Fig. 9
figure 9

Differentially coding and non-coding gene expression in skin tissue activated by melatonin. A and C The volcano plot and heat map of DEmRNA. B and D The volcano plot and heat map of DElncRNA. E and G The volcano plot and heat map of DEmiRNA. F and H The volcano plot and heat map of DEcircRNA

Fig. 10
figure 10

Upregulation of gene expression for proteins in the MAPK pathway by melatonin. A The KEGG analysis for the mRNAs. B The differential expression mRNA in MAPK signaling pathway. C The RNA-seq and q-PCR. D WB of key genes of MAPK signaling pathway. *P < 0.05, **P < 0.01

MAPK3, a key gene in the MAPK pathway, proved to be a target gene of miR-211 (Fig. 11A). Levels of gene expression (determined from q-PCR) of miR-211 were higher for controls than for MT-treated goats whereas in the case of MAPK3, gene expression was greater in the MT group (Fig. 11B and C) and this accounts for the negative correlation between expression levels of these genes (Fig. 11D). Sequence alignment of miR-211 with MAPK3 revealed that miR-211 possessed binding sites for MAPK3-3′-UTR, and MAPK3 and these can be confirmed as potential target genes of miR-211. From the dual-luciferase reporter gene assay system, it was shown that miR-211 downregulated (P < 0.01) expression of the wild-type MAPK3-3′-UTR, indicating binding between the two molecules, and this downregulation effect disappeared after two mutations (P > 0.05), indicating that the mutation was successful (Fig. 11E). In addition, analysis of the DEcircRNA data to explore the interaction between circRNA and miR-211 under the intervention of MT showed that circRNAs such as circ_15_6990054_6994382, circMPP5, circ_5_26960151, circATE1 and circPI3R4, had targeting ability with miR-211 in the MT-treated animals (Fig. 12A, B). q-PCR data showed that levels of circRNA differed between MT-treated and control groups (Fig. 12C) and there was a negative correlation between circMPP5 and miR-211 (Fig. 12D). The dual luciferase reporter gene results showed that miR-211 reduced circMPP5 luciferase intensity in comparison with the mutated (Mut) vector (Fig. 12E). The circMPP5 was positively correlated with MAPK3 (Fig. 12F).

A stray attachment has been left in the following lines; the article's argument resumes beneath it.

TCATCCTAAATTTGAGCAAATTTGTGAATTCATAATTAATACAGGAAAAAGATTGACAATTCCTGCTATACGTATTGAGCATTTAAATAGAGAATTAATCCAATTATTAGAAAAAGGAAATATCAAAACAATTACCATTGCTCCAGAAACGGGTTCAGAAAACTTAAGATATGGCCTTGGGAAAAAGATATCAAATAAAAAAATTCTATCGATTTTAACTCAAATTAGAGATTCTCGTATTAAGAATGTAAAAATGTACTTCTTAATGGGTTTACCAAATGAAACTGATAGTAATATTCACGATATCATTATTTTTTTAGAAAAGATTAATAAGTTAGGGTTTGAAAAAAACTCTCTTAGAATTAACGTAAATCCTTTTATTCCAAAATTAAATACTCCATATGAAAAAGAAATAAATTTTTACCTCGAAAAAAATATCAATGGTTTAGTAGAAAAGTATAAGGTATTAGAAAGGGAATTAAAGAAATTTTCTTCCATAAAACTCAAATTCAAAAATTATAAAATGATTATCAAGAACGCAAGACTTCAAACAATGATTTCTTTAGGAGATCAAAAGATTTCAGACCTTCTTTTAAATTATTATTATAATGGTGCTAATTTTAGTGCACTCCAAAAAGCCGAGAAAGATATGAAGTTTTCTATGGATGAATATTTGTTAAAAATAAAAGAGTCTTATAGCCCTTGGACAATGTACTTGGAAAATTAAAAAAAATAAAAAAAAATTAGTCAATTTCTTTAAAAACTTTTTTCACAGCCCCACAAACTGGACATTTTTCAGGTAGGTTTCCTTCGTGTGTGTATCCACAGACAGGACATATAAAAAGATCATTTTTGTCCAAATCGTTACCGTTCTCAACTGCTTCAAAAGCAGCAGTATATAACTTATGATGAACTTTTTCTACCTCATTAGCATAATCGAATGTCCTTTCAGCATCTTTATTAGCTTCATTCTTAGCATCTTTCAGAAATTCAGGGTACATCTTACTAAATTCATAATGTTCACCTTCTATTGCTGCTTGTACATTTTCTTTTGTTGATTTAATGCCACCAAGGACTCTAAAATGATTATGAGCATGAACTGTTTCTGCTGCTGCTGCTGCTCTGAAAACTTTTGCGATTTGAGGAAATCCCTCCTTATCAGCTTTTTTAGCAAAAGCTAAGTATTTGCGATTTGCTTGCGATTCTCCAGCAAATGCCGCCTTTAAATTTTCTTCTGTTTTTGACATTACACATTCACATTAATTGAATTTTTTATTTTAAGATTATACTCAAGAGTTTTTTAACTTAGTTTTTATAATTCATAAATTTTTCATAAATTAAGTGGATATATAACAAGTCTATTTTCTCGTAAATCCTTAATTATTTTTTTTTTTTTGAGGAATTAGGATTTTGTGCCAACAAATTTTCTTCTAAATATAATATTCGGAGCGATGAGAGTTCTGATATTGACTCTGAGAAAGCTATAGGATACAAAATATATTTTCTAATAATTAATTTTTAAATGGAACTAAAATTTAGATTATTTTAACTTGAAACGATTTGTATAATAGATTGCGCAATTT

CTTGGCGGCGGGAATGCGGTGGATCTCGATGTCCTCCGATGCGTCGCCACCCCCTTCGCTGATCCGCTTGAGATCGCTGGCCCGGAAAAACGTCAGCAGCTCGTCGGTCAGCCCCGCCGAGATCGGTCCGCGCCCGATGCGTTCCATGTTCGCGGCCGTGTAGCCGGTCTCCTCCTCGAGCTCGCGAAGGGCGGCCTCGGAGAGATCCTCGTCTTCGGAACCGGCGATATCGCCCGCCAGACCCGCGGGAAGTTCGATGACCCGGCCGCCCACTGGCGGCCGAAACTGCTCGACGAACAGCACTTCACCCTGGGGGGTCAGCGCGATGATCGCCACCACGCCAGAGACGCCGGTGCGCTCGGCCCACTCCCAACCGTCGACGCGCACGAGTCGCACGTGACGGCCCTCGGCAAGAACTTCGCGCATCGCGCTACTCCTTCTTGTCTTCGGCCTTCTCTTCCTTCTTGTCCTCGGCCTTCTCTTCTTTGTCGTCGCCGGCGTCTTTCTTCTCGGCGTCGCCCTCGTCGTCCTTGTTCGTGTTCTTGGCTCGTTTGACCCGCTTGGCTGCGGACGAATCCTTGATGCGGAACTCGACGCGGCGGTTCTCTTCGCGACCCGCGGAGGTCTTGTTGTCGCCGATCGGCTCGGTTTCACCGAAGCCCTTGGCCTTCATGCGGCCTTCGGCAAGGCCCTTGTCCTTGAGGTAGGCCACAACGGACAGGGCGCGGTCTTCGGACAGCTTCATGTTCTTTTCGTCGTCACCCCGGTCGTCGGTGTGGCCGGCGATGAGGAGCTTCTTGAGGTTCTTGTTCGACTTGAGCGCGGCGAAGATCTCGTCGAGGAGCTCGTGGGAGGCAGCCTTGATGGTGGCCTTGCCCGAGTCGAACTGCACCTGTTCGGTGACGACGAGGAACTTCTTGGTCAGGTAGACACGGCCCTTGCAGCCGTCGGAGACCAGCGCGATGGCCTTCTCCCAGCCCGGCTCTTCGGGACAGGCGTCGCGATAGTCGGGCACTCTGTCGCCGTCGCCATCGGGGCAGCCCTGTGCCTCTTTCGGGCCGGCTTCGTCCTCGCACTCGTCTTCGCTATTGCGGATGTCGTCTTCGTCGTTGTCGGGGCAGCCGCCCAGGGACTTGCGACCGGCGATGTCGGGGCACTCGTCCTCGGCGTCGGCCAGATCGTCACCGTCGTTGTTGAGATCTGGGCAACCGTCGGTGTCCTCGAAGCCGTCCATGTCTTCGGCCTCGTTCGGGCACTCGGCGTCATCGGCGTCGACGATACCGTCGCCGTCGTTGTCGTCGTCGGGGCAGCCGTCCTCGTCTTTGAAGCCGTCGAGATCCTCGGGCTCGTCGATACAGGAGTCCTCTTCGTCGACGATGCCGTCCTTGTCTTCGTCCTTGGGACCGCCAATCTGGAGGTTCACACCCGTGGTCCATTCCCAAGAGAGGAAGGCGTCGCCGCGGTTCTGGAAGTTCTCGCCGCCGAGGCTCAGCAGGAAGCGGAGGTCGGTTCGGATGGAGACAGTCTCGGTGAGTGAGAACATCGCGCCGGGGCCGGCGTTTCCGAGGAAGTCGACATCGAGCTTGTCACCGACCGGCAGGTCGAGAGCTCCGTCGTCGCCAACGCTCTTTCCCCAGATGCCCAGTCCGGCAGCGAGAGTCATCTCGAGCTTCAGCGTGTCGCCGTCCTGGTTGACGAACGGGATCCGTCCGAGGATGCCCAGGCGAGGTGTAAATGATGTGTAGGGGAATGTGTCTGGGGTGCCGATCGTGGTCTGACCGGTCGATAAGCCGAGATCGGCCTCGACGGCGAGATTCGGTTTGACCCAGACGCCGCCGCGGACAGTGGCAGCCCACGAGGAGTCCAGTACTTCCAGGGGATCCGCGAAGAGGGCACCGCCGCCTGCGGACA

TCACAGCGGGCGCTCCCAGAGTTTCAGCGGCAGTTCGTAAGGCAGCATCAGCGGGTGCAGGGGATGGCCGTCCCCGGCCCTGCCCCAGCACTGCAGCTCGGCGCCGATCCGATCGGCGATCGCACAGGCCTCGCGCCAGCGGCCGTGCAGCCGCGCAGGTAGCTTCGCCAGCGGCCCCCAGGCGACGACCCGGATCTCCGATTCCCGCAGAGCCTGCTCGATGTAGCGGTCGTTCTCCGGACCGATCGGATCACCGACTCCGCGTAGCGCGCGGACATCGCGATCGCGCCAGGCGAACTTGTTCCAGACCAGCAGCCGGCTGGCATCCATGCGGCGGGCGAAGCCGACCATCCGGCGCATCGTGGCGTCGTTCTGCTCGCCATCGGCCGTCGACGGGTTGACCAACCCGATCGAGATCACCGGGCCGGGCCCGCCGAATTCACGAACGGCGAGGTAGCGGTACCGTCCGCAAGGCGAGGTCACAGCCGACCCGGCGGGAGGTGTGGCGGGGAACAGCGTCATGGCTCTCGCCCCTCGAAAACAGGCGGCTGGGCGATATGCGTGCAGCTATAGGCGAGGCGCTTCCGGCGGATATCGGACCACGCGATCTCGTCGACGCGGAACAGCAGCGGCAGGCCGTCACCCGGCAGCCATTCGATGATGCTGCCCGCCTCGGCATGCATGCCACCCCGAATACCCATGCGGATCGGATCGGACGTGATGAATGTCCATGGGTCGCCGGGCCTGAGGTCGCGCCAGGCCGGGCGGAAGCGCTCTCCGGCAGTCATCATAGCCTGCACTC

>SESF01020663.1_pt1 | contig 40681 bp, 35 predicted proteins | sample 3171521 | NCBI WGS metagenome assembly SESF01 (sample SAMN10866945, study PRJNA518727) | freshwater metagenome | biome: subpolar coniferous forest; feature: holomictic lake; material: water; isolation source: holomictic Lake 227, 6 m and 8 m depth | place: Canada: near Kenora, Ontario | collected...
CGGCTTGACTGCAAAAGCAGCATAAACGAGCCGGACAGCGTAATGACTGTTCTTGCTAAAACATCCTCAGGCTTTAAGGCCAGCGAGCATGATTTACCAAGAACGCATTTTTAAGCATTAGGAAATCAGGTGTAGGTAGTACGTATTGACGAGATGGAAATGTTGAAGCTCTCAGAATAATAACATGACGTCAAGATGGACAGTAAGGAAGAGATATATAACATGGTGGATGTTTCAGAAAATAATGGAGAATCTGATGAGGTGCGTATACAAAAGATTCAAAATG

Fig. 11
figure 11

The miR-211 regulates the MAPK3. A Schematic illustration showing the target MAPK3 of DEmiRNA from MT and CK group. B and C Quantitative real-time PCR assays of miR-211 and MAPK3 in MT and control group. D Correlation analysis of miR-211 and MAPK3 expression. E Predicted complementary binding sites between miR-211 and MAPK3, and verified by luciferase activity assay. **P < 0.001, ***P < 0.01

Fig. 12
figure 12

CircMPP5 serves as a sponge for miR-211. A Potential circRNAs that can regulate miR-211. B circMPP5. C Quantitative real-time PCR assays of circMPP5 in MT and control group. D Correlation analysis of circMPP5 and miR-211. E Predicted complementary binding sites between circMPP5 and miR-211, and verified by luciferase activity assay. F Correlation analysis of circMPP5 and MAPK3 expression. **P <0.01, ***P <0.001


This study was conducted to investigate the potential mechanisms via which treatment of young goats with MT is able to promote the differentiation and development of secondary hair follicles in their skin. The results show that MT regulates the MAPK pathway in goats by activating the circMPP5/miR-211/MAPK3 to promote the differentiation and proliferation of secondary hair follicles, thereby improving the quality and yield of cashmere. Furthermore, this MT-treatment effect occurred in both the current and subsequent cashmere growing seasons indicating a potential enhancement of lifetime cashmere production from these goats.

As in other studies where MT has been used to enhance fibre production in goats and rabbits [23,24,25] the present results confirm this is achieved without effect on live weight or growth performance of the animals. As a textile fibre, the quality of cashmere is improved by reducing fibre diameter and increasing its length [26, 27] and the improvements in these parameters generated here by the treatment with MT has also been recorded in our earlier studies and by others [28, 29]. These effects of MT are achieved by advancing the onset of secondary follicle activity and by increasing the total number of active secondary hair follicles [30, 31] as can be deduced from the various indices of secondary follicle numbers and activity recorded here. Persistence of the fibre growth improvement into the second growth season following MT did not occur in our earlier study [32], so this finding may not be a consistent outcome of the treatment. Likewise, there is no published evidence of the treatment affecting fibre production by offspring of treated animals [33, 34].